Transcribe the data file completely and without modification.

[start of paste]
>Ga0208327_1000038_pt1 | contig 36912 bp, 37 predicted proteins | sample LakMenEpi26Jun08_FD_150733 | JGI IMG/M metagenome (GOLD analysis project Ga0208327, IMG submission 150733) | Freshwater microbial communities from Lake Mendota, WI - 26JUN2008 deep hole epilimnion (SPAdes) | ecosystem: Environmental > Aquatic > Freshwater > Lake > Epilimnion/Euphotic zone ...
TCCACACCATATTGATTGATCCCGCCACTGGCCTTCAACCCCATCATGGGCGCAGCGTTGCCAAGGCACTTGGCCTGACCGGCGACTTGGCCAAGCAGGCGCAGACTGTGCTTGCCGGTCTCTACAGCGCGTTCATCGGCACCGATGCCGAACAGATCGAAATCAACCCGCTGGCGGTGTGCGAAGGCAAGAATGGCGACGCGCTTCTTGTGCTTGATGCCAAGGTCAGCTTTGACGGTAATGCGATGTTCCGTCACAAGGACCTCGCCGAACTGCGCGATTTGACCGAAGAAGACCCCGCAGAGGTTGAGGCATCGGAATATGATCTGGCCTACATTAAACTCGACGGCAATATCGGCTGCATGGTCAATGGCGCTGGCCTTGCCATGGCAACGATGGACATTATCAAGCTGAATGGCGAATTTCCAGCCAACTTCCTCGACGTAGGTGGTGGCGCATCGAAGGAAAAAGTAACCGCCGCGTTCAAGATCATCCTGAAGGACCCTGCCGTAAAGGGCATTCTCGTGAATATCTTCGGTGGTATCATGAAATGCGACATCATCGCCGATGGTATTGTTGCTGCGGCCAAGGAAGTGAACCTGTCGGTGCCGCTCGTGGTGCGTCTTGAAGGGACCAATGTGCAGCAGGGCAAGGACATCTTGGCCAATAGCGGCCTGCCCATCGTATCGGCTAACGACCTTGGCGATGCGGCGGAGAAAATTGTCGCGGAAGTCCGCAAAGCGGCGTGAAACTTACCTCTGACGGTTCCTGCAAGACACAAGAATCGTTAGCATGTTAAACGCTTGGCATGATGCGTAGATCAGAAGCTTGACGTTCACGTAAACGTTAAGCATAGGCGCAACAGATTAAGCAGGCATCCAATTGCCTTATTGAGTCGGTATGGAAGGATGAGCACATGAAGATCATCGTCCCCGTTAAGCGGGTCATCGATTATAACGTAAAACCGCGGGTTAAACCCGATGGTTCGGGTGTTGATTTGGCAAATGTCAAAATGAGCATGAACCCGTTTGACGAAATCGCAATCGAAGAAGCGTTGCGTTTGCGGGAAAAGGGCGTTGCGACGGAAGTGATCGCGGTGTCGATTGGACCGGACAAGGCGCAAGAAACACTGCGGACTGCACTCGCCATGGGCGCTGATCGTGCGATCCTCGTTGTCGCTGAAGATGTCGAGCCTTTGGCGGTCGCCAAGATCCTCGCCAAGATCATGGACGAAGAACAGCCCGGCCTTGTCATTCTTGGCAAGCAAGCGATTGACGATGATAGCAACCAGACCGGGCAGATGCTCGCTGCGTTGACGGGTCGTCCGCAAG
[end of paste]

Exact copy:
>Ga0208327_1000038_pt1 | contig 36912 bp, 37 predicted proteins | sample LakMenEpi26Jun08_FD_150733 | JGI IMG/M metagenome (GOLD analysis project Ga0208327, IMG submission 150733) | Freshwater microbial communities from Lake Mendota, WI - 26JUN2008 deep hole epilimnion (SPAdes) | ecosystem: Environmental > Aquatic > Freshwater > Lake > Epilimnion/Euphotic zone ...
TCCACACCATATTGATTGATCCCGCCACTGGCCTTCAACCCCATCATGGGCGCAGCGTTGCCAAGGCACTTGGCCTGACCGGCGACTTGGCCAAGCAGGCGCAGACTGTGCTTGCCGGTCTCTACAGCGCGTTCATCGGCACCGATGCCGAACAGATCGAAATCAACCCGCTGGCGGTGTGCGAAGGCAAGAATGGCGACGCGCTTCTTGTGCTTGATGCCAAGGTCAGCTTTGACGGTAATGCGATGTTCCGTCACAAGGACCTCGCCGAACTGCGCGATTTGACCGAAGAAGACCCCGCAGAGGTTGAGGCATCGGAATATGATCTGGCCTACATTAAACTCGACGGCAATATCGGCTGCATGGTCAATGGCGCTGGCCTTGCCATGGCAACGATGGACATTATCAAGCTGAATGGCGAATTTCCAGCCAACTTCCTCGACGTAGGTGGTGGCGCATCGAAGGAAAAAGTAACCGCCGCGTTCAAGATCATCCTGAAGGACCCTGCCGTAAAGGGCATTCTCGTGAATATCTTCGGTGGTATCATGAAATGCGACATCATCGCCGATGGTATTGTTGCTGCGGCCAAGGAAGTGAACCTGTCGGTGCCGCTCGTGGTGCGTCTTGAAGGGACCAATGTGCAGCAGGGCAAGGACATCTTGGCCAATAGCGGCCTGCCCATCGTATCGGCTAACGACCTTGGCGATGCGGCGGAGAAAATTGTCGCGGAAGTCCGCAAAGCGGCGTGAAACTTACCTCTGACGGTTCCTGCAAGACACAAGAATCGTTAGCATGTTAAACGCTTGGCATGATGCGTAGATCAGAAGCTTGACGTTCACGTAAACGTTAAGCATAGGCGCAACAGATTAAGCAGGCATCCAATTGCCTTATTGAGTCGGTATGGAAGGATGAGCACATGAAGATCATCGTCCCCGTTAAGCGGGTCATCGATTATAACGTAAAACCGCGGGTTAAACCCGATGGTTCGGGTGTTGATTTGGCAAATGTCAAAATGAGCATGAACCCGTTTGACGAAATCGCAATCGAAGAAGCGTTGCGTTTGCGGGAAAAGGGCGTTGCGACGGAAGTGATCGCGGTGTCGATTGGACCGGACAAGGCGCAAGAAACACTGCGGACTGCACTCGCCATGGGCGCTGATCGTGCGATCCTCGTTGTCGCTGAAGATGTCGAGCCTTTGGCGGTCGCCAAGATCCTCGCCAAGATCATGGACGAAGAACAGCCCGGCCTTGTCATTCTTGGCAAGCAAGCGATTGACGATGATAGCAACCAGACCGGGCAGATGCTCGCTGCGTTGACGGGTCGTCCGCAAG